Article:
Not that there are not the darker moments. The angular sound of 'Star Sign Girl' could be straight of Primal Scream's 'Evil Heat'. The four and half minutes of samples from a Jimi Hendrix video form a poignant backing to the macabre melody of 'Gone', even the Pete Townsend outro. But that is nothing compared to the schizophrenic menace of 'Come See the View' which somehow combines a bluegrass guitar riff with the most demonic vocal effect I have ever heard in an otherwise light hearted ditty.

'Patterns of Behaviour' is packed with great tracks - it is impossible to just let it play in the background - you will start bobbing about or even full-on jig in your room. Songs like 'My Own Enemy' work great on a stereo but will also cause mayhem at a gig or on a dance floor. It's a testament to the band and their producers that the sound they consistently get from their battered instruments is so pristine. It's a testament to the band alone that they have managed to stay together, produce and self finance such a classic record. It is now time for you, dear public, to show your appreciation and buy this album.


Tracy and the Plastics - Culture for Pigeons Dual DVD/CD (Too Pure)
Tracy and the plastics is the brainchild of lesbian feminist video artist Wynee Greenwood. Consisting of three aspects of her fractured self, Tracy, Nikki and Cola. In essence two parts D.I.Y. video instillation, one part basic lo-fi electronic punk.           

Lets get the DvD aspect out the way first. This is a prime example of why a lot of people don’t like fine art, because it’s an un-engaging spectacle made to support someone’s fractured ego that insults its viewer’s intelligence. It even comes with your basic complimentary use of abstract images. Like the press report says “it’s part band but one that lives in the realms of fine art.” Yawn.           

Culture for pigeons does have some really ok driving electro punk energy in parts, which suggests that if Tracy and the Plastics reformed as the video artist Wynee Greenwood and did a solo album it could most likely be amazing. Some how I don’t think that’s the point here though.

Pete Williams

The Bats - At The National Grid (Egg)
Kiwi troubadours The Bats return after a 10 year hiatus (that's even longer than Peter Mandelson goes between Cabinet positions) to release their 6th album.

Having supported the likes of REM and The Wedding Present in the past, The Bats are clearly confident about where they have been, what they are doing and where they might be heading. This is unadulterated pop-rock with a distinct antipodean swagger - you would find it hard to write such songs in a damp bedsit in Bolton. There's a modest kind of grandeur at work on the likes of instrumental 'Hubert', the sort of track that a band can only come up with after playing together for years.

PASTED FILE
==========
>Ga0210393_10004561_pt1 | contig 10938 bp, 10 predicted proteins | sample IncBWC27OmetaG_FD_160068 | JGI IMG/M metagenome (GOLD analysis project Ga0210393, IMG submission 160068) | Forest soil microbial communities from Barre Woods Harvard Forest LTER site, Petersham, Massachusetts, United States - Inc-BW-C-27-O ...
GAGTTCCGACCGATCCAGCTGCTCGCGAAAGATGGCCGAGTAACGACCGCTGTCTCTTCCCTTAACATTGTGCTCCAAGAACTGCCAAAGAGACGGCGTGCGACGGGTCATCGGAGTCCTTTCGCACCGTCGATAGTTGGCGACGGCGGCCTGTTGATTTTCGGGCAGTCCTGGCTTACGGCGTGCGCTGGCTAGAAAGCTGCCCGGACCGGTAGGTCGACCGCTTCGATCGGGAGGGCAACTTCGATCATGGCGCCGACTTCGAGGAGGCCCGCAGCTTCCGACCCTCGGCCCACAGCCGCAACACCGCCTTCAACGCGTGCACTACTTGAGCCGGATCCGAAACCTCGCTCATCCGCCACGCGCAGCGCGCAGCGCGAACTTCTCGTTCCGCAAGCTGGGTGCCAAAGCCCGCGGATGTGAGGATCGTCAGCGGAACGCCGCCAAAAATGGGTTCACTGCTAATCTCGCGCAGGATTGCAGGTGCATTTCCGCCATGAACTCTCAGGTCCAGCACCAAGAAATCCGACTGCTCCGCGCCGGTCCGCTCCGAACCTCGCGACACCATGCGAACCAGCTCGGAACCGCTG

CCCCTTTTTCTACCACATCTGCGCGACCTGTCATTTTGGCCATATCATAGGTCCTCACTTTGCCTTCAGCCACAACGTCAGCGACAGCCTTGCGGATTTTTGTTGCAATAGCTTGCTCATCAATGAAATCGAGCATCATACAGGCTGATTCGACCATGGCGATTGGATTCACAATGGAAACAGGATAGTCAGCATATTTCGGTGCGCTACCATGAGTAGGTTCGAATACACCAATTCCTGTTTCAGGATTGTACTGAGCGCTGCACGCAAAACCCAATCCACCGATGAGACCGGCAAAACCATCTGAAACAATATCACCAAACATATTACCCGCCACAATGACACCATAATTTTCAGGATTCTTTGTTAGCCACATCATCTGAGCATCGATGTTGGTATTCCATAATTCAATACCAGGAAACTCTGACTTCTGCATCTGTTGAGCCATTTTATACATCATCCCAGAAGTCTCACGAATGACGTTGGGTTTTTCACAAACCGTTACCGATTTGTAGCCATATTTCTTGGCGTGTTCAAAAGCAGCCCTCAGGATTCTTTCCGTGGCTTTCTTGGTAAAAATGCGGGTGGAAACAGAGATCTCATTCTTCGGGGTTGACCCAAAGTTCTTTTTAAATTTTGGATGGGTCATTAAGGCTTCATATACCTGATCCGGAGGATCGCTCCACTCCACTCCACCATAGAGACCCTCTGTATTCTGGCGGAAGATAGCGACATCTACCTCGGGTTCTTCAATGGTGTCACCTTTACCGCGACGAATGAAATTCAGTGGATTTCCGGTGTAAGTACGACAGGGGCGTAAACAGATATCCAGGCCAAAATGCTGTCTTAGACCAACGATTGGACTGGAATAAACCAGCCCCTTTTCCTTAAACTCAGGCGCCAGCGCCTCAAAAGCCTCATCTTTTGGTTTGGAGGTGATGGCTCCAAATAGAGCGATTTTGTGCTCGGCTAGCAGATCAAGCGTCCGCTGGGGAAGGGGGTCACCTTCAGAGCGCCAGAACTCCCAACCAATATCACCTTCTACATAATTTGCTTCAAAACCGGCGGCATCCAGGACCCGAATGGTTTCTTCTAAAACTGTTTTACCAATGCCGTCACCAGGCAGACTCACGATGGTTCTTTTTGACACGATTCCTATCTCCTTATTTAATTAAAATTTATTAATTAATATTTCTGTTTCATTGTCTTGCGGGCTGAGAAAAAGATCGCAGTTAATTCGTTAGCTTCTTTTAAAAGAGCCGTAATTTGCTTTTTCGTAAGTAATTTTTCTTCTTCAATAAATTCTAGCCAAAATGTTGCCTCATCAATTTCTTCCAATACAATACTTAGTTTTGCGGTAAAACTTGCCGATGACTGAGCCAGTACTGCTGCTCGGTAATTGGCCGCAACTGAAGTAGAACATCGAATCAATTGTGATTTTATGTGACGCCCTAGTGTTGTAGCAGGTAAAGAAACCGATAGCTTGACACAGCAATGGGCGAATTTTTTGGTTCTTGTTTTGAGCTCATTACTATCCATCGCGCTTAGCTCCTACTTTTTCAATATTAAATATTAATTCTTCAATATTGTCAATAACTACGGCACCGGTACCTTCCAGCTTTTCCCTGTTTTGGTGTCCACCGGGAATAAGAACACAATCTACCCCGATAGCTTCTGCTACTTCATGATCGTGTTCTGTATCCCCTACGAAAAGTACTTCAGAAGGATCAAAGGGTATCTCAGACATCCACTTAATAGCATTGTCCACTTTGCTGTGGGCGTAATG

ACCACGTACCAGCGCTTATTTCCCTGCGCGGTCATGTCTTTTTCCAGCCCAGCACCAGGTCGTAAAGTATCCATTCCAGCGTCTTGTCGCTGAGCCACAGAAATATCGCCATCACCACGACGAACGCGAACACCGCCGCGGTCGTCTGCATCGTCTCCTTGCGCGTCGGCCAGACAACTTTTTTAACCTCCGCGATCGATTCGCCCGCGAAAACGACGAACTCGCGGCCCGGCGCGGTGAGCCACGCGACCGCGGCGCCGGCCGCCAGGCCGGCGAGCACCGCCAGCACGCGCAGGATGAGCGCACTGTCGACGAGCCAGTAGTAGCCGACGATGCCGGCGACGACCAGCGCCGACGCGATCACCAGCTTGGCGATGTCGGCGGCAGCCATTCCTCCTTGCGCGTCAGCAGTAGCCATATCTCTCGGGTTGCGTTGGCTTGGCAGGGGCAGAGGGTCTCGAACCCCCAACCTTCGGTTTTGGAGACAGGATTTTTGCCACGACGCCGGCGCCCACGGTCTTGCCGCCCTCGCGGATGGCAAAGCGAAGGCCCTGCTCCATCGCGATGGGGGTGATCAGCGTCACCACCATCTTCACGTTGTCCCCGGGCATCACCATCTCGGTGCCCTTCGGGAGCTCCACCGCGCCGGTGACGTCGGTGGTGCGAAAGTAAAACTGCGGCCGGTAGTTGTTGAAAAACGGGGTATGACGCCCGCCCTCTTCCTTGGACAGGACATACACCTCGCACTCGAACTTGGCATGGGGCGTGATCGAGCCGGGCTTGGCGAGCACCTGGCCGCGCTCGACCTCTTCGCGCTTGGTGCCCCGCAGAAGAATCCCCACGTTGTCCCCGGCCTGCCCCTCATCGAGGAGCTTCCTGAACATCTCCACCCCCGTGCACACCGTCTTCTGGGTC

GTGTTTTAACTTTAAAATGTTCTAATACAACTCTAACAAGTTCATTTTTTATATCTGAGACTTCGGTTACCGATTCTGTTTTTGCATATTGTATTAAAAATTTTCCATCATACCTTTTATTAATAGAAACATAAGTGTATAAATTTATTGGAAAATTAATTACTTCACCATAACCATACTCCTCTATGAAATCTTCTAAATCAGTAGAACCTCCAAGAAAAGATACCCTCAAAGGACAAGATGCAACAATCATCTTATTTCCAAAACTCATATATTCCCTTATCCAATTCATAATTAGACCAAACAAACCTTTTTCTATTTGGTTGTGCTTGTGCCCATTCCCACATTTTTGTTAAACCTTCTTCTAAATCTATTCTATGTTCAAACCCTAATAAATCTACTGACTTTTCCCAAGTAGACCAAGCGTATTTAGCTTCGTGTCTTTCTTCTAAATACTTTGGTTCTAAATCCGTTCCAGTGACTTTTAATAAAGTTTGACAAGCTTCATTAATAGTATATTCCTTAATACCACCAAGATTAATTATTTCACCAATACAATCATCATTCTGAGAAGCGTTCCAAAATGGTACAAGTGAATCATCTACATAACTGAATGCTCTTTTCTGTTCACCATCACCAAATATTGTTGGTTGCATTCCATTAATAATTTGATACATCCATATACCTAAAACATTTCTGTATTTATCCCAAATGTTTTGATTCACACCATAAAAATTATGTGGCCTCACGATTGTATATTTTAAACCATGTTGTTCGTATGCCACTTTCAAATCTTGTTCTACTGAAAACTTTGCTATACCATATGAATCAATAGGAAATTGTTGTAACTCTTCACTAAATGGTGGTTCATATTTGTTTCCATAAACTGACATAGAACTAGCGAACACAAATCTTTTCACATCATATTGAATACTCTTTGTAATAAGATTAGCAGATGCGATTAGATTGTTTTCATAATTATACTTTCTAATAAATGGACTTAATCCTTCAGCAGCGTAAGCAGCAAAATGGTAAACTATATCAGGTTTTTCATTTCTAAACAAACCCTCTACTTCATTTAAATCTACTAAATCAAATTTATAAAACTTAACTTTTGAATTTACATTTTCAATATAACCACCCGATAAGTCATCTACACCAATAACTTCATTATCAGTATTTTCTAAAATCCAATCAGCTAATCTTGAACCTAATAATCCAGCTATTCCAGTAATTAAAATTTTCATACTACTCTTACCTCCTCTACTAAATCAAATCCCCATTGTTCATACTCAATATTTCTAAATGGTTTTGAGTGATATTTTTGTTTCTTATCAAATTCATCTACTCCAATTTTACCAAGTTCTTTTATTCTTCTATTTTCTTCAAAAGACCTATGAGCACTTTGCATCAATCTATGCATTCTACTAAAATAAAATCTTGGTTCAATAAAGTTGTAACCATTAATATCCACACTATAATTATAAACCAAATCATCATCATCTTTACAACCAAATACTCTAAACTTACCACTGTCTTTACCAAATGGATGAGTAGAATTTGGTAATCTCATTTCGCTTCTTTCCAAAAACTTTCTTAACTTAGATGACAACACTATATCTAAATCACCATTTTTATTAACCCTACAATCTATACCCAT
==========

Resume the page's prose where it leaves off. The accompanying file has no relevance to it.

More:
This isn't normally my bag but on this occasion I'm pretty impressed. I may have to accompany Metcalf on his next live jingly jangly pop foray.


The Mass – ‘Perfect Picture of Wisdom and Boldness’ (Monotreme)
Sweet Baby Jesus and the Orphans (now they were a band) what do we have here? From the moment the first guitar riffs rings out you know you are in for something a little bit special with The Mass. A mixture of everything that’s right (or maybe wrong) with rock, from hardcore to math, from metal to just being hip swingingly fucking danceable, the Mass really don’t let you get a moment to quite take it all on board. Just when it seems to make sense everything shifts and then there’s a saxophone wailing in your ear. I kid you not. The thing is no matter how I try and explain this to you it will sound bloody awful but it truly isn’t.

Tight riffs, repetition, heavy as hell rock but with an edge of jazz sounds like the worst idea a band could have but the Mass had that idea and quite frankly its better than all of your ideas I’m sure.

The Mass are simply really REALLY fucking good…no really.


Ed Parrish - Race Against Time
Eek! "Singer song writer caught in 1980's timewarp produces middle of the road tribute to Simple Minds". Or headlines to that effect. Dull as 2nd year Mechanical Engineering student at a cheese and wine party.


Vinny Peculiar - Whatever Happened To Vinny Peculair (Shadrack & Duxbury)
A retrospective of 'selected out tales and inserts 1989-2003', this album could teach a few of today's pop pretenders a thing or two about song writing and performance. I have to admit to not being very familiar with the work of Manchester's Vinny Peculiar, but following this release I will be watching out for the release of new material with interest.